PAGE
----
Comment from Carolyn Cole, San Pablo, CA (after viewing at a home screening)

I was uplifted in watching your documentary masterpiece in that this positive side comes through. What these families endured was an unconscionable breach of what our country is supposed to represent: freedom for all. Fear and ignorance - and small-minded folk - prevailed at a time of national panic and a tendency to racism that, damnably, runs through our many cultures on this earth. “America” was supposed to be better than this, to rise above such ignorance - but it did not, and does not. So, … [Read more...]

Arigato Indiegogo Campaign

Our Indiegogo campaign is now over! We raised $15,000+, which will go towards expenses to finish the film, air it on public TV, make the DVDs, and continue to develop the website so it will become a place anyone can go to to learn about Japanese cultural arts. A huge "domo arigato" to everyone who contributed, helped and supported this film and project! The support we received from so many people has been nothing short of incredible, wonderful and heartfelt! If you are interested to holding a … [Read more...]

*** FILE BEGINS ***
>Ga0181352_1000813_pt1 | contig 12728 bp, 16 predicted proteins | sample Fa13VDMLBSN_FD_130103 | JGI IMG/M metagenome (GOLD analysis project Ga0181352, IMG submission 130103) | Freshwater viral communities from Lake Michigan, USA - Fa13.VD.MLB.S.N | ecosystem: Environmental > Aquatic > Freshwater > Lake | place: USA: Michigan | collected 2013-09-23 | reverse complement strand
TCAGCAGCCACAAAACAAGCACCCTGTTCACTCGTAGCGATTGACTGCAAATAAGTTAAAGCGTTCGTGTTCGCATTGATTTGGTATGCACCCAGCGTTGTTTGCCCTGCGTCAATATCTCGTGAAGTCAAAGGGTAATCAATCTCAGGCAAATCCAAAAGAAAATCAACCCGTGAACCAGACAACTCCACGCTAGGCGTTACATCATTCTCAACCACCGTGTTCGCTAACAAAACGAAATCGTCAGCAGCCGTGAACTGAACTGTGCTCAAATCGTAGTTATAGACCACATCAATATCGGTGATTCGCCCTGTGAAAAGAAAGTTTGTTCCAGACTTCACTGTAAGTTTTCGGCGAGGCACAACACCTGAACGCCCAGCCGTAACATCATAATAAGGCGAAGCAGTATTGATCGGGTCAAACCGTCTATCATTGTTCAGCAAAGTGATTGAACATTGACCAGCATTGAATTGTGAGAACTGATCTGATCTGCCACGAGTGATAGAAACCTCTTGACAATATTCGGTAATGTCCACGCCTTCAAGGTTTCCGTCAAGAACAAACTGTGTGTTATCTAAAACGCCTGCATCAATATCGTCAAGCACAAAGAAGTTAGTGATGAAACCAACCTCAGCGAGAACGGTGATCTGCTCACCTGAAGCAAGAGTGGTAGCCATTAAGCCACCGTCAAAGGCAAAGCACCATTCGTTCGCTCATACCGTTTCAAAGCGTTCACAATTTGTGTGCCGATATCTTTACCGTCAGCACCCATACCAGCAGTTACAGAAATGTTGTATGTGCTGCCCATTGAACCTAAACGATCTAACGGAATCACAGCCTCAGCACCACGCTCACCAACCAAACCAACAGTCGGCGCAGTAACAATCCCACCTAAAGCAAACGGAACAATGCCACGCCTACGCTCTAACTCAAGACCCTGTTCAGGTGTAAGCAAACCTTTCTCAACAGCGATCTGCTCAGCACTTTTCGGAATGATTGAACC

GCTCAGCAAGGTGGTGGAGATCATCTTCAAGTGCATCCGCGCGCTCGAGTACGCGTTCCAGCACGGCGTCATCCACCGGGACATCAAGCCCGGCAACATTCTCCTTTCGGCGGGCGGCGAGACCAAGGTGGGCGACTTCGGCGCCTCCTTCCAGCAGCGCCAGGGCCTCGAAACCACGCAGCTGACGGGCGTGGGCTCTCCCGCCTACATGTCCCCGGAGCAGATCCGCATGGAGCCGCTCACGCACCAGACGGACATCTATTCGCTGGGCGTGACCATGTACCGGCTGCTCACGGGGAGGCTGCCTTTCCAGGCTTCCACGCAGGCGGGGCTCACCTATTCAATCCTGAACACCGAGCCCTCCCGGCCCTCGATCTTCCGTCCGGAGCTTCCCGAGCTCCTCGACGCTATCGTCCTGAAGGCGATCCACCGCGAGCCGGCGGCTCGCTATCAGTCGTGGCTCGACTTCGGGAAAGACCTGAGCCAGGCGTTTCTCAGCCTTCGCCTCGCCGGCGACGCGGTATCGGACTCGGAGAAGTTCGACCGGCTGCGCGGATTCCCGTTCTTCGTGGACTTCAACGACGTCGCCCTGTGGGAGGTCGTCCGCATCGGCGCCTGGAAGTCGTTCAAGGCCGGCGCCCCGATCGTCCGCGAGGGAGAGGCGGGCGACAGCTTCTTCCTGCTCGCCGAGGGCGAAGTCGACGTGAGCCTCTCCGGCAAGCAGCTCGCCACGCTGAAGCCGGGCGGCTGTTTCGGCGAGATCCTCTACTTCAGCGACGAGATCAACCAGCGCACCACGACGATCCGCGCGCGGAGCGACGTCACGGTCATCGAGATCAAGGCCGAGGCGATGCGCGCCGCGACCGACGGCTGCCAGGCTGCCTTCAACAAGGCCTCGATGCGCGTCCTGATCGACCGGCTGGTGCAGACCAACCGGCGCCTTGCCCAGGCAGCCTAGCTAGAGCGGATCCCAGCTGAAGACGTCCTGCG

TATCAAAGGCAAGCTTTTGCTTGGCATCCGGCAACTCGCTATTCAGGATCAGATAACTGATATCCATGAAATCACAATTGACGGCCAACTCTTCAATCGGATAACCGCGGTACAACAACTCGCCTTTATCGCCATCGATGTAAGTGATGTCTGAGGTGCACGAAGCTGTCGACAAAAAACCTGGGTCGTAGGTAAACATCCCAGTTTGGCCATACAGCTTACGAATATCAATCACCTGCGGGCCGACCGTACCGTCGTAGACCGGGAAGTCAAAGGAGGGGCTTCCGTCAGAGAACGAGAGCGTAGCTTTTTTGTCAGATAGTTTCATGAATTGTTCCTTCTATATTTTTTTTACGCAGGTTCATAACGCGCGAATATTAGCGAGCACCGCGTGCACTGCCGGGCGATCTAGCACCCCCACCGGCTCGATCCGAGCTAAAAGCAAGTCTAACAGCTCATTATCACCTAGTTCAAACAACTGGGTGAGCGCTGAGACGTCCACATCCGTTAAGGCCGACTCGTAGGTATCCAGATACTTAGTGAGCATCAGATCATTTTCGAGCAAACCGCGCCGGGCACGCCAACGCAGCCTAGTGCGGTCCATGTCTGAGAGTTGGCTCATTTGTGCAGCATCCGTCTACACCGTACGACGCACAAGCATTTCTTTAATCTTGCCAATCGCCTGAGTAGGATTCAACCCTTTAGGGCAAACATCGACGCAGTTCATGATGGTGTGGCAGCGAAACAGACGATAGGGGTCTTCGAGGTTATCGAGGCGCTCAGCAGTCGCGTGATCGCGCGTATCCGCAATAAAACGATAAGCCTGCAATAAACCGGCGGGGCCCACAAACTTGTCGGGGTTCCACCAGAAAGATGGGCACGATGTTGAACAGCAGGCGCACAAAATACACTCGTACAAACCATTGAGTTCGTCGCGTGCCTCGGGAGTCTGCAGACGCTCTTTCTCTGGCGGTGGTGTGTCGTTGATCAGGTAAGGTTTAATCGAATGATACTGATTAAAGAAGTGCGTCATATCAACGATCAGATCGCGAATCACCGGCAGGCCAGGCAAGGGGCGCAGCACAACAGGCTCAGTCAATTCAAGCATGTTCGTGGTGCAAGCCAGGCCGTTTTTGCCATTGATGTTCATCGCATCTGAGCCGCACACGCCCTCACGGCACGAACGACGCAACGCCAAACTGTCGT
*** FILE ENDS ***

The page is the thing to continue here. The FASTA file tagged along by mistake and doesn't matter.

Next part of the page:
Kitaro Tamada Letters to Henry Cowell

  photo, courtesy Toyo Miyatake                                                      ©1926, 2014 The Imogen Cunningham Trust Shirley and, husband, Bob, investigate the Kitaro Nyohyo Tamada letters! Last June 2013, I decided to investigate a lead which came to my attention regarding letters written by an Issei (1st generation Japanese immigrant to America) shakuhachi (bamboo flute) teacher and performer, Kitaro Nyohyo Tamada to American composer, Henry Cowell, while Mr. Tamada was … [Read more...]

Being An American playing the Japanese koto

Being An American playing the Japanese koto... I used to think that my collaborating with artists from other genres, or incorporating elements from other art forms was something unique to my experience as an American playing Japanese koto in the Bay Area. Upon interviewing and researching these Japanese American cultural artists of the camps, I learned that many of them were doing the same thing from way before, and that incorporating elements and nuances from other art forms is a very American … [Read more...]

Reiko Iwanaga

With Obon season upon us, it seems appropriate that this blog cover the amazing and wonderful Reiko Iwanaga, who we interviewed for the film last year. Not only is she the leader of the San Jose Obon Odori Festival, but she is also executive director of the Contemporary Asian Theater Scene (CATS), a San Jose-based nonprofit committed to presenting Asian Pacific American arts in Silicon Valley, and the owner of a successful events planning corporation, At Your Service. Reiko was introduced to … [Read more...]